Technology

I HAVE A VIRTUAL REALITY machine in my fridge. It’s a banoffee pie, and when I eat two of them in the dark while listening to the Beatles’ White Album, I am far, far away on another planet, no hardware necessary.

            But the global tech industry doesn’t know about this (shhhh!), so this year, expect to see virtual reality headsets on the shelf from Oculus Rift (Facebook), Samsung, Sony, HTC and Google.

Over the past decade, there has been increasing interest in being able to understand what the future will look like when it comes to scientific and technological emergences.

Imagine your child requires a life-saving operation. You enter the hospital and are confronted with a stark choice.

Do you take the traditional path with human medical staff, including doctors and nurses, where long-term trials have shown a 90% chance that they will save your child’s life?

Or do you choose the robotic track, in the factory-like wing of the hospital, tended to by technical specialists and an array of robots, but where similar long-term trials have shown that your child has a 95% chance of survival?

A product called the OFF! Clip-On repellent device could be an effective tool for preventing bites from the Aedes aegypti mosquito, the primary vector of Zika, chikungunya, dengue, and yellow fever, though DEET, a permethrin or even good old-fashioned DDT will also do the trick, unless you are a Joe Mercola or SourceWatch reader and think science is a vast, right-wing conspiracy out to give you cancer.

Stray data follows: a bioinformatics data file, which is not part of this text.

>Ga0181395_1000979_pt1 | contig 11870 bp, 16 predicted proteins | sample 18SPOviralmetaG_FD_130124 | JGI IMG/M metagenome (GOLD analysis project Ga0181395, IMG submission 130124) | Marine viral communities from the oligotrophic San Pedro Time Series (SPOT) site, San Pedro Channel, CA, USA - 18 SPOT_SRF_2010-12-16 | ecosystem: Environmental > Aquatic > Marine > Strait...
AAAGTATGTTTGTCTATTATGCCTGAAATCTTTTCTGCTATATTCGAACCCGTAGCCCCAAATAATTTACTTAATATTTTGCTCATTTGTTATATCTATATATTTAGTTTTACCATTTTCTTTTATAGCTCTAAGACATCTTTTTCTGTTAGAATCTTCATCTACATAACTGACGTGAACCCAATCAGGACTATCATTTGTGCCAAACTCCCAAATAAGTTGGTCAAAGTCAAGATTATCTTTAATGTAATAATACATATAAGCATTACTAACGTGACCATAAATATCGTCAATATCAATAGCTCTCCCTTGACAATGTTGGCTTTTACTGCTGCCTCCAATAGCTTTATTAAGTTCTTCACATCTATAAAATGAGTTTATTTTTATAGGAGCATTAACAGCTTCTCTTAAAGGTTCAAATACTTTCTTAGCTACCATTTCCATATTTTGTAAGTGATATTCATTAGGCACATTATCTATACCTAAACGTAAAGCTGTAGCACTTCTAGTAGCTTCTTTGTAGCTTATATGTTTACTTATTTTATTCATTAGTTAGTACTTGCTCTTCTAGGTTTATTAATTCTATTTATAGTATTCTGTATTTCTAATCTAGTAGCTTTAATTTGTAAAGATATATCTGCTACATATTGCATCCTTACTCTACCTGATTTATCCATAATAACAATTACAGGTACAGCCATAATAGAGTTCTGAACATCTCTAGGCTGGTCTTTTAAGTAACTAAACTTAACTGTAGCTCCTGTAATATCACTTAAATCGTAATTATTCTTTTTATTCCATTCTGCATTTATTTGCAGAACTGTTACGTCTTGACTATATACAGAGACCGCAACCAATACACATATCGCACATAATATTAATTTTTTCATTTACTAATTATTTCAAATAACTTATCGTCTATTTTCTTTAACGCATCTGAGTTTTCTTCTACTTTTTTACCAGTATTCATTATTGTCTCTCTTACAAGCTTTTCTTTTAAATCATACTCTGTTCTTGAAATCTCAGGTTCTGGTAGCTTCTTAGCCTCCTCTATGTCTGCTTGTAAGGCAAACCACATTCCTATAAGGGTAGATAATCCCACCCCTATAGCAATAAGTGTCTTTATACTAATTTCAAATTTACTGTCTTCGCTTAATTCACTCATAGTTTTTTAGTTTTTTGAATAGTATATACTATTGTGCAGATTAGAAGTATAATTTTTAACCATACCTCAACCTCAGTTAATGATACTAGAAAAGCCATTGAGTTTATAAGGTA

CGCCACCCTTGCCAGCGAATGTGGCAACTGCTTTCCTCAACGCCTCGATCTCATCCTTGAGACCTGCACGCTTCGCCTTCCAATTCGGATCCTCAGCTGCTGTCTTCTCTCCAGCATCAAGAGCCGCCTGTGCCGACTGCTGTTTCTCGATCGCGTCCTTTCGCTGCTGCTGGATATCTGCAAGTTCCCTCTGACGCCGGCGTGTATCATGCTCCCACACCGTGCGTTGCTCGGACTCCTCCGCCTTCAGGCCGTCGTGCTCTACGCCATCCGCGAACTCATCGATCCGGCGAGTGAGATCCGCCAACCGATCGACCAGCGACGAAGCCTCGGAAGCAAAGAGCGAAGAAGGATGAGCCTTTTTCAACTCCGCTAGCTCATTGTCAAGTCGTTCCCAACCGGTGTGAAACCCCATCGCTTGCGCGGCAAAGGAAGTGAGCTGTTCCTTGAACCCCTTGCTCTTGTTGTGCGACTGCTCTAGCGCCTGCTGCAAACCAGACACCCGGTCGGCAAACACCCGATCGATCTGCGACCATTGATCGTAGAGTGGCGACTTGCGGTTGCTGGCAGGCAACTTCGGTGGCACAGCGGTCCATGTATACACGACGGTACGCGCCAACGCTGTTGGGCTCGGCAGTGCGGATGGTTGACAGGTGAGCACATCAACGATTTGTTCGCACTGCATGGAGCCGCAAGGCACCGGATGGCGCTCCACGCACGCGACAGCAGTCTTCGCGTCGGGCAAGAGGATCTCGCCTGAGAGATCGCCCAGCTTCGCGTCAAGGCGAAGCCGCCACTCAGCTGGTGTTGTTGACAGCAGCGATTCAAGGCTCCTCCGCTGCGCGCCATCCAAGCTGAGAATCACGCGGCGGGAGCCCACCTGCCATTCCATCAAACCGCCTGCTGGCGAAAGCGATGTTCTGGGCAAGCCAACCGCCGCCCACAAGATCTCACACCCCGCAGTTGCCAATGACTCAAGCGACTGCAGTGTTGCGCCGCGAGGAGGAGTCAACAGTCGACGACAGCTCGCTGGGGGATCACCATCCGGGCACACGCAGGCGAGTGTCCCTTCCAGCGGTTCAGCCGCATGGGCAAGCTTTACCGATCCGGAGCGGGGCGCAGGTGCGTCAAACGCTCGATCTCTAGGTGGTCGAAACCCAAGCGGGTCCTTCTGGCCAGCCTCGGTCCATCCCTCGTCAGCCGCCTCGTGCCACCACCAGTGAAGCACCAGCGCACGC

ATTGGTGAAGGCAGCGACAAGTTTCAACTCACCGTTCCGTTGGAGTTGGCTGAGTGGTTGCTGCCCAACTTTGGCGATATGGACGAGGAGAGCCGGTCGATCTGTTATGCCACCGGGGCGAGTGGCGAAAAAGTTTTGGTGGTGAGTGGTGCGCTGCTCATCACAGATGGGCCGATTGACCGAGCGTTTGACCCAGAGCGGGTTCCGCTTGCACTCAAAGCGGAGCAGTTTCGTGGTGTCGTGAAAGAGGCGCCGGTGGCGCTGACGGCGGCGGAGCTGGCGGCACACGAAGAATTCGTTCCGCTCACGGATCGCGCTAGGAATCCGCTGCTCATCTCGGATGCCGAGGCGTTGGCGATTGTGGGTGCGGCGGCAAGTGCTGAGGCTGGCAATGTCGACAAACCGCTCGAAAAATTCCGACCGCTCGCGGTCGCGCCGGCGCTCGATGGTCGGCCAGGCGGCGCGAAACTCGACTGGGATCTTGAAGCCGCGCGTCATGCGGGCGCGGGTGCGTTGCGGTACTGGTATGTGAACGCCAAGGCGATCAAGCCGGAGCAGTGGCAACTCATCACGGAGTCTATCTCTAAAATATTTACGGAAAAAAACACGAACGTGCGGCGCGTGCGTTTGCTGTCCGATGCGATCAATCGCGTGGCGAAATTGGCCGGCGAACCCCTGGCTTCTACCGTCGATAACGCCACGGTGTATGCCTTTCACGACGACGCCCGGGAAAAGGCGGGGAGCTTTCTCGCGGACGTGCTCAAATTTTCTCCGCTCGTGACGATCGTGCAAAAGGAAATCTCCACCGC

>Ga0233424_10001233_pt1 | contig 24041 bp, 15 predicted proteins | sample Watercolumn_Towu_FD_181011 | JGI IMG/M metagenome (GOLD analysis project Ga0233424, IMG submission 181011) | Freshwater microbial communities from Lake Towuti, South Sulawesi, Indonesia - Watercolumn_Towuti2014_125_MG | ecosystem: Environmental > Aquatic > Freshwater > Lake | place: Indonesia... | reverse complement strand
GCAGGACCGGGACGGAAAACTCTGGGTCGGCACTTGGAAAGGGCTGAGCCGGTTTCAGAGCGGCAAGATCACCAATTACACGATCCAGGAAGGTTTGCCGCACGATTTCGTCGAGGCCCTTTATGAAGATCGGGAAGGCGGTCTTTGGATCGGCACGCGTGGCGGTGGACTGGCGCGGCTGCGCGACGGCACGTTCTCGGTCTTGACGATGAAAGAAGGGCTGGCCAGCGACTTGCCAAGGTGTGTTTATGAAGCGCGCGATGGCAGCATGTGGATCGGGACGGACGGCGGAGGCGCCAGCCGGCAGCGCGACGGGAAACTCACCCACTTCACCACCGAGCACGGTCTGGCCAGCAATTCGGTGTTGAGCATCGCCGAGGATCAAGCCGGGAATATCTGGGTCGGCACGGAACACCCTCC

After evaluating content on idiopathic pulmonary fibrosis on almost 200 websites, researchers found that the information on Idiopathic Pulmonary Fibrosis
(IPF) from these sites was often incomplete, inaccurate and outdated. 


Political journalists will file countless reports from Iowa in the final days leading up to the caucuses, much of based on polls.

Another poll, this one by the Iowa State University/WHO-HD Iowa Caucus Poll, finds that voters rely on a variety of these reports and national television news still leads. 


Imagine communicating with your bank, the IRS or your doctor by way of an Internet that was actually secure, where if any bad actor were to try to eavesdrop you would know immediately. Such is the promise of secure quantum communication, and has been since it was 'almost ready' starting in the 1990s.

For quantum communication to become the standard, technical challenges still lie ahead. To make progress toward devices that can send and receive quantum data, researchers at Stanford University have created a novel quantum light source. 


Scarring is a natural part of any healing process but scar formation within blood vessels can be deadly.

To prevent scarring and the dangerous damage that follows, researchers writing in ACS Biomaterials Science and Engineering discuss development of a new biodegradable material with built-in vitamin A, which has been shown to reduce scarring in blood vessels. This soft elastic material can be used to treat injured vessels or be used to make medical devices, such as stents and prosthetic vascular grafts, to give them intrinsic healing properties. Early tests have shown that the material can reduce cell migration -- a major contributor to the scarring process -- by 57 percent.


It’s a common assumption that being online means you’ll have to part ways with your personal data and there’s nothing you can do about it.

How do you know the paper claiming GMO toxicity is in a journal that isn't very reputable? They don't have $9 to renew their domain.